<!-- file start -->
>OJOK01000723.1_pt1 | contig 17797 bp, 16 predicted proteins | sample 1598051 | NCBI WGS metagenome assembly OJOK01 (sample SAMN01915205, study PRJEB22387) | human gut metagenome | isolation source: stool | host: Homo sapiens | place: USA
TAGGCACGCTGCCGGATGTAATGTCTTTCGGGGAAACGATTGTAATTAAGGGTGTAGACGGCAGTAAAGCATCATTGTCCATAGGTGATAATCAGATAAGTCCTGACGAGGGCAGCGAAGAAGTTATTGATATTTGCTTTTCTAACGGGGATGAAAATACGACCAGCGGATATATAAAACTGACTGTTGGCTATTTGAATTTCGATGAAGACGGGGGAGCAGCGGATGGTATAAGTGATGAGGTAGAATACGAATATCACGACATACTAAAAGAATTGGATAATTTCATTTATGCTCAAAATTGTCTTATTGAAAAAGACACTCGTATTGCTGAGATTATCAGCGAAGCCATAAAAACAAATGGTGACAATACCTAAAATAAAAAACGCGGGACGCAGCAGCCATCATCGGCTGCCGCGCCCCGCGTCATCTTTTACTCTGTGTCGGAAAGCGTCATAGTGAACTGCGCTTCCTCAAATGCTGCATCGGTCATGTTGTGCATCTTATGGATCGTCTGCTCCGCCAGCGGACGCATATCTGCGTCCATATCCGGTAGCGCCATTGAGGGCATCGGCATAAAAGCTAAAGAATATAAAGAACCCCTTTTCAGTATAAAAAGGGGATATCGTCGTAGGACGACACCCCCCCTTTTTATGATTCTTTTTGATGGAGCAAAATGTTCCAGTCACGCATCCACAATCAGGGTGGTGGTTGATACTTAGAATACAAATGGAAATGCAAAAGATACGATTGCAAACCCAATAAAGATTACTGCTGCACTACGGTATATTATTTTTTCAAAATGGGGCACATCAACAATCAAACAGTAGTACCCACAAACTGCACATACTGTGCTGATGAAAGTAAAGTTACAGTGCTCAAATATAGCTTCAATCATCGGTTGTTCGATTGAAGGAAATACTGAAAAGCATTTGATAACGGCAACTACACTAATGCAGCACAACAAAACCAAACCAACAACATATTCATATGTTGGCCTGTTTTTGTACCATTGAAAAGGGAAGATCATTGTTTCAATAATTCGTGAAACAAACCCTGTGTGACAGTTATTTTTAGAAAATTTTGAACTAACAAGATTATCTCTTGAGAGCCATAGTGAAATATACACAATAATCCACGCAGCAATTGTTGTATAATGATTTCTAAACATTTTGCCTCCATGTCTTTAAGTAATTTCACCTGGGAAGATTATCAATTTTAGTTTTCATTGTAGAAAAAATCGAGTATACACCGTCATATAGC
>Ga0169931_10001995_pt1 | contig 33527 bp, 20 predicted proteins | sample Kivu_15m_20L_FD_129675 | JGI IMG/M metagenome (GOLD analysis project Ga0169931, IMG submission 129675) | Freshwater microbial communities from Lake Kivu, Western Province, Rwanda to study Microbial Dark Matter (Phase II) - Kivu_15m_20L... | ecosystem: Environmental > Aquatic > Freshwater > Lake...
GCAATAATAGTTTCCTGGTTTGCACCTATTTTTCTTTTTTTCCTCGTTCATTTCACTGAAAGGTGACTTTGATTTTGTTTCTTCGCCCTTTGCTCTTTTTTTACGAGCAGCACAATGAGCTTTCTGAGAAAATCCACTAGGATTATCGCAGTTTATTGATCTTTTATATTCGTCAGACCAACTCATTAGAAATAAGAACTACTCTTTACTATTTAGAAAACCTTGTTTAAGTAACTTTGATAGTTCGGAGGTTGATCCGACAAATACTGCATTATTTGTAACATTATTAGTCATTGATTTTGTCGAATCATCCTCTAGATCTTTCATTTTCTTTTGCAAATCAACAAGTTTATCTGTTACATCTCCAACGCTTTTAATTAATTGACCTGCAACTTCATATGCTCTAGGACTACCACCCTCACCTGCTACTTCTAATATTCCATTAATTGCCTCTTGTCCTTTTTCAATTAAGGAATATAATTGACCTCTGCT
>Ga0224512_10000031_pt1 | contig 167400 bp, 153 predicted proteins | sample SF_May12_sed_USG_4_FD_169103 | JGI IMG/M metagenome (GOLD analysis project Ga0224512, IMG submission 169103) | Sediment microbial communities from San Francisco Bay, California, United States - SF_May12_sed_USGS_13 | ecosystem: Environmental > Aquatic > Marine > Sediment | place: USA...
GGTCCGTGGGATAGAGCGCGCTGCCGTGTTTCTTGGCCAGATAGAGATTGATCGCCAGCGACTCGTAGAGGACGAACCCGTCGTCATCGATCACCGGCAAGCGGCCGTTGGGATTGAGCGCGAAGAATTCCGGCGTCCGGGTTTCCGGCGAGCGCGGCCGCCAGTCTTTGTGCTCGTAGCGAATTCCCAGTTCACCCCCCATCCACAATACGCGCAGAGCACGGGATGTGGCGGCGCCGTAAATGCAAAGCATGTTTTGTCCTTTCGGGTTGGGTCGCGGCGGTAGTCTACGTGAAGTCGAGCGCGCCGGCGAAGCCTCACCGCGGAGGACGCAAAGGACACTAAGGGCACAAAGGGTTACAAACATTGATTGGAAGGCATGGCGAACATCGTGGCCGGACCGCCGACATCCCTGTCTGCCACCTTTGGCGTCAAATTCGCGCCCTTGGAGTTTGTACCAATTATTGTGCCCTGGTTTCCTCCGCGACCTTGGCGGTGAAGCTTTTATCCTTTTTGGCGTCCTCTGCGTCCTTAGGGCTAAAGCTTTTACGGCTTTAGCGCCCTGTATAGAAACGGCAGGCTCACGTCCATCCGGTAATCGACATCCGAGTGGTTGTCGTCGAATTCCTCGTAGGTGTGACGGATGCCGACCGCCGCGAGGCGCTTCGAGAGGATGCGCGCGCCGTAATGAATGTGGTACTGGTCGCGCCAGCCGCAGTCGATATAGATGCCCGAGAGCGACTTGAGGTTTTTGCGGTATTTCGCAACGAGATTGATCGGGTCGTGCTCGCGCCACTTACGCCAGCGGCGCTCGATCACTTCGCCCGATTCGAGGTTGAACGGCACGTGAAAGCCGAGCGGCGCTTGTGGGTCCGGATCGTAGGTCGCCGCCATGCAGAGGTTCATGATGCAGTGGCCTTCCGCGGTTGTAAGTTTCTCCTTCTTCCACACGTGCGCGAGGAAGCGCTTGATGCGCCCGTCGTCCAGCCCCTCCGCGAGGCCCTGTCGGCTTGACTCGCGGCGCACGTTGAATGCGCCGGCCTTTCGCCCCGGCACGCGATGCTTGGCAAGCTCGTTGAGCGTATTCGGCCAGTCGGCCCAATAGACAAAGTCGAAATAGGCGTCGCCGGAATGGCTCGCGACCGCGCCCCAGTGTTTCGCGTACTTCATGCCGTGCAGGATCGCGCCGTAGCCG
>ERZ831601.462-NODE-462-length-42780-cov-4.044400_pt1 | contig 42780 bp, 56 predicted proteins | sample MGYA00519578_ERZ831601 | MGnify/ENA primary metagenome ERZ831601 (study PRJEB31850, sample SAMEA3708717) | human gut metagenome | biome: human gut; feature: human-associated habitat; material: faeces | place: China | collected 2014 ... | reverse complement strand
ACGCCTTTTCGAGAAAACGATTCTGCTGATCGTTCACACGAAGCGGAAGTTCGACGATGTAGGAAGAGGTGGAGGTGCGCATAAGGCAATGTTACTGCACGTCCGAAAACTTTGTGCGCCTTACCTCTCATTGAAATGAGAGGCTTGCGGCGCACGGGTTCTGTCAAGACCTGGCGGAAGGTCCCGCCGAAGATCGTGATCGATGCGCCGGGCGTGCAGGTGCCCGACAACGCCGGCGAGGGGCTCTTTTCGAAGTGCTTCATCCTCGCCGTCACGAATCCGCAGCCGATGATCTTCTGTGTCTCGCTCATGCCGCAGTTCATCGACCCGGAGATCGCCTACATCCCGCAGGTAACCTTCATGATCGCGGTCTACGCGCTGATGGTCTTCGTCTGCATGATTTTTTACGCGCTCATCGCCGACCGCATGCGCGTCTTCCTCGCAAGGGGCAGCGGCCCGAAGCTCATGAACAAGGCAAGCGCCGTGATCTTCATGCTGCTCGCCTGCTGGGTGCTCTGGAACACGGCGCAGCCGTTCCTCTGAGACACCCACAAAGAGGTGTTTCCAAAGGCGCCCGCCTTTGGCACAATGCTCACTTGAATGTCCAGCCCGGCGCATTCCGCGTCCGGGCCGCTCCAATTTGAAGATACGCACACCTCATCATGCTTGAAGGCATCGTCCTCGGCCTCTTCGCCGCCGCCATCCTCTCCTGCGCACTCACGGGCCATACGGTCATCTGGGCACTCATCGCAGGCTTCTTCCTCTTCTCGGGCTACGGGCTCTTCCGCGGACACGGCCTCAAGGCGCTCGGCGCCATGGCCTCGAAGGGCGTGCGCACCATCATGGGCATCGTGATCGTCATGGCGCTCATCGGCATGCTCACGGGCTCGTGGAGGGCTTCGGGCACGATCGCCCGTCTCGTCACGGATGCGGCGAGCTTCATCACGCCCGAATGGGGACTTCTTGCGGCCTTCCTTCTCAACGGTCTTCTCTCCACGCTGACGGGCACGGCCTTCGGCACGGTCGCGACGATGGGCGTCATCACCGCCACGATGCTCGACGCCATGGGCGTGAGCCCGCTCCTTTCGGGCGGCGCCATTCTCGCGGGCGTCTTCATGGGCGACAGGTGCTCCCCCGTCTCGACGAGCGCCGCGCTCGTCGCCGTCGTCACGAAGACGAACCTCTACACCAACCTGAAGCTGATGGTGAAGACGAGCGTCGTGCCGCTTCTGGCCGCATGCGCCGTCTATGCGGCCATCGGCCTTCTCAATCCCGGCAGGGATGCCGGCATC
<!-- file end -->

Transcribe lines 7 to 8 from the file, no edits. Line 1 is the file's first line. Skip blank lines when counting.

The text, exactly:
>ERZ831601.462-NODE-462-length-42780-cov-4.044400_pt1 | contig 42780 bp, 56 predicted proteins | sample MGYA00519578_ERZ831601 | MGnify/ENA primary metagenome ERZ831601 (study PRJEB31850, sample SAMEA3708717) | human gut metagenome | biome: human gut; feature: human-associated habitat; material: faeces | place: China | collected 2014 ... | reverse complement strand
ACGCCTTTTCGAGAAAACGATTCTGCTGATCGTTCACACGAAGCGGAAGTTCGACGATGTAGGAAGAGGTGGAGGTGCGCATAAGGCAATGTTACTGCACGTCCGAAAACTTTGTGCGCCTTACCTCTCATTGAAATGAGAGGCTTGCGGCGCACGGGTTCTGTCAAGACCTGGCGGAAGGTCCCGCCGAAGATCGTGATCGATGCGCCGGGCGTGCAGGTGCCCGACAACGCCGGCGAGGGGCTCTTTTCGAAGTGCTTCATCCTCGCCGTCACGAATCCGCAGCCGATGATCTTCTGTGTCTCGCTCATGCCGCAGTTCATCGACCCGGAGATCGCCTACATCCCGCAGGTAACCTTCATGATCGCGGTCTACGCGCTGATGGTCTTCGTCTGCATGATTTTTTACGCGCTCATCGCCGACCGCATGCGCGTCTTCCTCGCAAGGGGCAGCGGCCCGAAGCTCATGAACAAGGCAAGCGCCGTGATCTTCATGCTGCTCGCCTGCTGGGTGCTCTGGAACACGGCGCAGCCGTTCCTCTGAGACACCCACAAAGAGGTGTTTCCAAAGGCGCCCGCCTTTGGCACAATGCTCACTTGAATGTCCAGCCCGGCGCATTCCGCGTCCGGGCCGCTCCAATTTGAAGATACGCACACCTCATCATGCTTGAAGGCATCGTCCTCGGCCTCTTCGCCGCCGCCATCCTCTCCTGCGCACTCACGGGCCATACGGTCATCTGGGCACTCATCGCAGGCTTCTTCCTCTTCTCGGGCTACGGGCTCTTCCGCGGACACGGCCTCAAGGCGCTCGGCGCCATGGCCTCGAAGGGCGTGCGCACCATCATGGGCATCGTGATCGTCATGGCGCTCATCGGCATGCTCACGGGCTCGTGGAGGGCTTCGGGCACGATCGCCCGTCTCGTCACGGATGCGGCGAGCTTCATCACGCCCGAATGGGGACTTCTTGCGGCCTTCCTTCTCAACGGTCTTCTCTCCACGCTGACGGGCACGGCCTTCGGCACGGTCGCGACGATGGGCGTCATCACCGCCACGATGCTCGACGCCATGGGCGTGAGCCCGCTCCTTTCGGGCGGCGCCATTCTCGCGGGCGTCTTCATGGGCGACAGGTGCTCCCCCGTCTCGACGAGCGCCGCGCTCGTCGCCGTCGTCACGAAGACGAACCTCTACACCAACCTGAAGCTGATGGTGAAGACGAGCGTCGTGCCGCTTCTGGCCGCATGCGCCGTCTATGCGGCCATCGGCCTTCTCAATCCCGGCAGGGATGCCGGCATC